Defusing Disclosure in Patent Applications: a positive strategy to strengthen legal certainty in the Nagoya Protocol on Access to Genetic Resources and the Fair and Equitable Sharing of Benefits Arising from their Utilisation to the Convention on Biological Diversity and support WIPO’s Intergovernmental Committee on Intellectual Property and Genetic Resources, Traditional Knowledge and Folklore
Paul D. Oldham (ESRC Centre for Economic and Social Aspects of Genomics) and Geoff Burton (UNU-IAS), October 2010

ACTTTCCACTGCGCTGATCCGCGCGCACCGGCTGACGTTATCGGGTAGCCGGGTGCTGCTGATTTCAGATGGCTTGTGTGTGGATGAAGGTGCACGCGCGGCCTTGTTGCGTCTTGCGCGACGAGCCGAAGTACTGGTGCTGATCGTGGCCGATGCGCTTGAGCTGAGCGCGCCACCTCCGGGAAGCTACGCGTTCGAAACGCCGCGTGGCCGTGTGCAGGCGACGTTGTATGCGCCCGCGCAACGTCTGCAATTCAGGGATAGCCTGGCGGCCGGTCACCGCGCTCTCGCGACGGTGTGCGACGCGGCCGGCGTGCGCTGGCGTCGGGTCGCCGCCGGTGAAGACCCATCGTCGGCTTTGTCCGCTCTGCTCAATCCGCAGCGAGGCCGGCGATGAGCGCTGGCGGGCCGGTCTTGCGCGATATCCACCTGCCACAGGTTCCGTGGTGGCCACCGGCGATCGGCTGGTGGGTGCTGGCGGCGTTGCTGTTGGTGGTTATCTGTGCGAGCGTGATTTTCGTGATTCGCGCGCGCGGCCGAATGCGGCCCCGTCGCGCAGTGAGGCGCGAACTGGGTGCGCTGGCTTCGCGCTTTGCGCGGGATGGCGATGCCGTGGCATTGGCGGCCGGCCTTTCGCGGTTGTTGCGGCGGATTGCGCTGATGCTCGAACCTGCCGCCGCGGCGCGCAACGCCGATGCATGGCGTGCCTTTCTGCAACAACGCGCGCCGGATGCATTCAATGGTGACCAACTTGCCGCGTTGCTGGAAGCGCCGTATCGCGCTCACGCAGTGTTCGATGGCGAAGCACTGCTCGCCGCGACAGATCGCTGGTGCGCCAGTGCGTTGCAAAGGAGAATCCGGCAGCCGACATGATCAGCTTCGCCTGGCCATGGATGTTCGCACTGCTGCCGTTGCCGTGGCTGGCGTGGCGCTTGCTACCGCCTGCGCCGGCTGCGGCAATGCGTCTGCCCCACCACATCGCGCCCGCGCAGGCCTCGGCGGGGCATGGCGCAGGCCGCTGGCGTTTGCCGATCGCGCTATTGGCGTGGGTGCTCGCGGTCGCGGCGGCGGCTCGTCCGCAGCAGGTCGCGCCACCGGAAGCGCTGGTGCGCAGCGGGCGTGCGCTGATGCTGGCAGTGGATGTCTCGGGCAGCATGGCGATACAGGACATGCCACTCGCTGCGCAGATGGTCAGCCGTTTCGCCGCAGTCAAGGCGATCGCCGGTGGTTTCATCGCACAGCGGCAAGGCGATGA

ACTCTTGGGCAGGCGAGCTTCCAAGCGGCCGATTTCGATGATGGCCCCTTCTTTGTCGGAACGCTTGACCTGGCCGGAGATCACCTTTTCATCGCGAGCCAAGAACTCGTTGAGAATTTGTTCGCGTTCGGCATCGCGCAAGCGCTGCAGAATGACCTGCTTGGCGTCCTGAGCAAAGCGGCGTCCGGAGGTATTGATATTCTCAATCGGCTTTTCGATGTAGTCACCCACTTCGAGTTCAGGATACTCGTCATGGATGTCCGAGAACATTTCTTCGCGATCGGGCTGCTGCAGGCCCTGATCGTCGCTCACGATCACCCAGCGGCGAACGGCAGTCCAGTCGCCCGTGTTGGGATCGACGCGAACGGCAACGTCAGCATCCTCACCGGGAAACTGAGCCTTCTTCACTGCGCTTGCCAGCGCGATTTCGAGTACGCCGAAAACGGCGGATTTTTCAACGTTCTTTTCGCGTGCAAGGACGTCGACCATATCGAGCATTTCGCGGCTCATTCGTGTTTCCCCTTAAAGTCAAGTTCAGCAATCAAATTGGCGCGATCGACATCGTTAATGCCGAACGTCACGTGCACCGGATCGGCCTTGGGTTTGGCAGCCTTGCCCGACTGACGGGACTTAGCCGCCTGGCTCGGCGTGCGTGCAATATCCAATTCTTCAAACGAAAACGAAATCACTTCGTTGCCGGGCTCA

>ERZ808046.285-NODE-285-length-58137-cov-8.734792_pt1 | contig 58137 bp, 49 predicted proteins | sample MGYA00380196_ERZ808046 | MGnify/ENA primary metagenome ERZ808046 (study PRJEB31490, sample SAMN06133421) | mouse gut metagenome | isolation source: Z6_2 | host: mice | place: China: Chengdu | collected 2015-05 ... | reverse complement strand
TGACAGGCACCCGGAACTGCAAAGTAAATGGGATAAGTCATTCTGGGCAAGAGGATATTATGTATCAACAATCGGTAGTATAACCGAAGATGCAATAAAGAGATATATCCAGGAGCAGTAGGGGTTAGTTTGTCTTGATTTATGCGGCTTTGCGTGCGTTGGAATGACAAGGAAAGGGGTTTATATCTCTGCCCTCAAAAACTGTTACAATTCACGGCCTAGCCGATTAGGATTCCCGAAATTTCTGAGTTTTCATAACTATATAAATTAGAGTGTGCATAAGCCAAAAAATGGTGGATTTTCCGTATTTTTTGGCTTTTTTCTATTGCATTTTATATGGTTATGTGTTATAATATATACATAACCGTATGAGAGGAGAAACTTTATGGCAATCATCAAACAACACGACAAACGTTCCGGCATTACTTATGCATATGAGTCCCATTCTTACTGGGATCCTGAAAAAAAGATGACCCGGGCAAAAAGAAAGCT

This report provides analysis and factual data on ways forward for the successful introduction of a practical system for monitoring the utilization of genetic resources and traditional knowledge in patent applications. It suggests a resolution to a key issue blocking the creation of such a system. This resolution is based on 4 elements: acknowledging and analyzing the current impasse between the Convention on Biological Diversity (CBD), the World Trade Organisation (WTO) and the World Intellectual Property Organisation (WIPO) on the disclosure of certain biodiversity information in patent applications (Section 1); analyzing a useful precedent for a functional disclosure requirement using the Bayh-Dole provisions of the US Patent Act (Section 2); interrogating the patent system to see to what extent disclosure of countries of origin already takes place (Section 3); and interrogating the patent system to explore disclosure issues with respect to indigenous and local communities and traditional knowledge (Section 4). Read the paper …

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